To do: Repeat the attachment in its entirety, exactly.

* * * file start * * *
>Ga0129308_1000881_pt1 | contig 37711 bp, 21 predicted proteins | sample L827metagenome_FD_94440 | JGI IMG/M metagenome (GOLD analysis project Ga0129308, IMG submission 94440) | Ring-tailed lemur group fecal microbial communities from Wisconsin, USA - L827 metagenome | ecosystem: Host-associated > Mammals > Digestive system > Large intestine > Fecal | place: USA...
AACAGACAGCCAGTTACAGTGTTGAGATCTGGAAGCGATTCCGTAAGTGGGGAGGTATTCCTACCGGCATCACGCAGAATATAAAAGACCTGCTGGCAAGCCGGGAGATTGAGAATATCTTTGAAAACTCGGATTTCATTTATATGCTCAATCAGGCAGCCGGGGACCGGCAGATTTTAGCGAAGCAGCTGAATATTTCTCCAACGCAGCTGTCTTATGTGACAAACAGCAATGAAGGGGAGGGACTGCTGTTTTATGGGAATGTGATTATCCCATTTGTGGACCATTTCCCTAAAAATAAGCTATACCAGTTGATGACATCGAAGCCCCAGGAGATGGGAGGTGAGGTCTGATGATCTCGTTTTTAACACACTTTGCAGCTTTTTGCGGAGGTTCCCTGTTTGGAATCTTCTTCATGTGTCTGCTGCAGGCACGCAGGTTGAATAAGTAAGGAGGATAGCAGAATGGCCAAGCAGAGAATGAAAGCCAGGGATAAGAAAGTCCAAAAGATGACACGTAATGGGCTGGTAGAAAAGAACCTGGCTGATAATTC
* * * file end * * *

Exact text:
>Ga0129308_1000881_pt1 | contig 37711 bp, 21 predicted proteins | sample L827metagenome_FD_94440 | JGI IMG/M metagenome (GOLD analysis project Ga0129308, IMG submission 94440) | Ring-tailed lemur group fecal microbial communities from Wisconsin, USA - L827 metagenome | ecosystem: Host-associated > Mammals > Digestive system > Large intestine > Fecal | place: USA...
AACAGACAGCCAGTTACAGTGTTGAGATCTGGAAGCGATTCCGTAAGTGGGGAGGTATTCCTACCGGCATCACGCAGAATATAAAAGACCTGCTGGCAAGCCGGGAGATTGAGAATATCTTTGAAAACTCGGATTTCATTTATATGCTCAATCAGGCAGCCGGGGACCGGCAGATTTTAGCGAAGCAGCTGAATATTTCTCCAACGCAGCTGTCTTATGTGACAAACAGCAATGAAGGGGAGGGACTGCTGTTTTATGGGAATGTGATTATCCCATTTGTGGACCATTTCCCTAAAAATAAGCTATACCAGTTGATGACATCGAAGCCCCAGGAGATGGGAGGTGAGGTCTGATGATCTCGTTTTTAACACACTTTGCAGCTTTTTGCGGAGGTTCCCTGTTTGGAATCTTCTTCATGTGTCTGCTGCAGGCACGCAGGTTGAATAAGTAAGGAGGATAGCAGAATGGCCAAGCAGAGAATGAAAGCCAGGGATAAGAAAGTCCAAAAGATGACACGTAATGGGCTGGTAGAAAAGAACCTGGCTGATAATTC